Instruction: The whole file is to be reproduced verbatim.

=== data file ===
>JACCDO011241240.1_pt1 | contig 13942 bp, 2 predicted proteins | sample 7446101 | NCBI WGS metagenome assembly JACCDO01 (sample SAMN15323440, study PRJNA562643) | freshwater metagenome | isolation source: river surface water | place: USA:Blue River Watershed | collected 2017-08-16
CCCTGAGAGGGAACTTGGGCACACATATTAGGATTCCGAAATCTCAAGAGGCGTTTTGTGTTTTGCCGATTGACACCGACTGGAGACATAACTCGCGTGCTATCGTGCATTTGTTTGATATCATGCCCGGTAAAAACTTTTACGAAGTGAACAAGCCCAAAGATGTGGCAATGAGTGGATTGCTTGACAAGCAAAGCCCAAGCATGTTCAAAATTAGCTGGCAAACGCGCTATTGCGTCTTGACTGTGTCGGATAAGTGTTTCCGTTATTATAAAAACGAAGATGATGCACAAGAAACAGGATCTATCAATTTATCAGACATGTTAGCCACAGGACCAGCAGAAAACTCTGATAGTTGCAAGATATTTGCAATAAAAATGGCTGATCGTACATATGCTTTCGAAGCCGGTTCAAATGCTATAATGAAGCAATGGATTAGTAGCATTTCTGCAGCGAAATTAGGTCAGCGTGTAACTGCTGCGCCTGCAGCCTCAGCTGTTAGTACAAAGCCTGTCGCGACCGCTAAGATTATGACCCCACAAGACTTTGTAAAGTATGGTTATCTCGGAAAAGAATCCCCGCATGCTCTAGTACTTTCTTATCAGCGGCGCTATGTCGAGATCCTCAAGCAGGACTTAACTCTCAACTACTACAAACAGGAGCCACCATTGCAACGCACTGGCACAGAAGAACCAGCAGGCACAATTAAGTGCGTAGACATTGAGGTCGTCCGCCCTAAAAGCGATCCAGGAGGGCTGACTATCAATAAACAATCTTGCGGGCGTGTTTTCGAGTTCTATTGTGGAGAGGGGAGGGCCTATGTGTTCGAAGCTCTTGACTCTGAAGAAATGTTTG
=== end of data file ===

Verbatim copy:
>JACCDO011241240.1_pt1 | contig 13942 bp, 2 predicted proteins | sample 7446101 | NCBI WGS metagenome assembly JACCDO01 (sample SAMN15323440, study PRJNA562643) | freshwater metagenome | isolation source: river surface water | place: USA:Blue River Watershed | collected 2017-08-16
CCCTGAGAGGGAACTTGGGCACACATATTAGGATTCCGAAATCTCAAGAGGCGTTTTGTGTTTTGCCGATTGACACCGACTGGAGACATAACTCGCGTGCTATCGTGCATTTGTTTGATATCATGCCCGGTAAAAACTTTTACGAAGTGAACAAGCCCAAAGATGTGGCAATGAGTGGATTGCTTGACAAGCAAAGCCCAAGCATGTTCAAAATTAGCTGGCAAACGCGCTATTGCGTCTTGACTGTGTCGGATAAGTGTTTCCGTTATTATAAAAACGAAGATGATGCACAAGAAACAGGATCTATCAATTTATCAGACATGTTAGCCACAGGACCAGCAGAAAACTCTGATAGTTGCAAGATATTTGCAATAAAAATGGCTGATCGTACATATGCTTTCGAAGCCGGTTCAAATGCTATAATGAAGCAATGGATTAGTAGCATTTCTGCAGCGAAATTAGGTCAGCGTGTAACTGCTGCGCCTGCAGCCTCAGCTGTTAGTACAAAGCCTGTCGCGACCGCTAAGATTATGACCCCACAAGACTTTGTAAAGTATGGTTATCTCGGAAAAGAATCCCCGCATGCTCTAGTACTTTCTTATCAGCGGCGCTATGTCGAGATCCTCAAGCAGGACTTAACTCTCAACTACTACAAACAGGAGCCACCATTGCAACGCACTGGCACAGAAGAACCAGCAGGCACAATTAAGTGCGTAGACATTGAGGTCGTCCGCCCTAAAAGCGATCCAGGAGGGCTGACTATCAATAAACAATCTTGCGGGCGTGTTTTCGAGTTCTATTGTGGAGAGGGGAGGGCCTATGTGTTCGAAGCTCTTGACTCTGAAGAAATGTTTG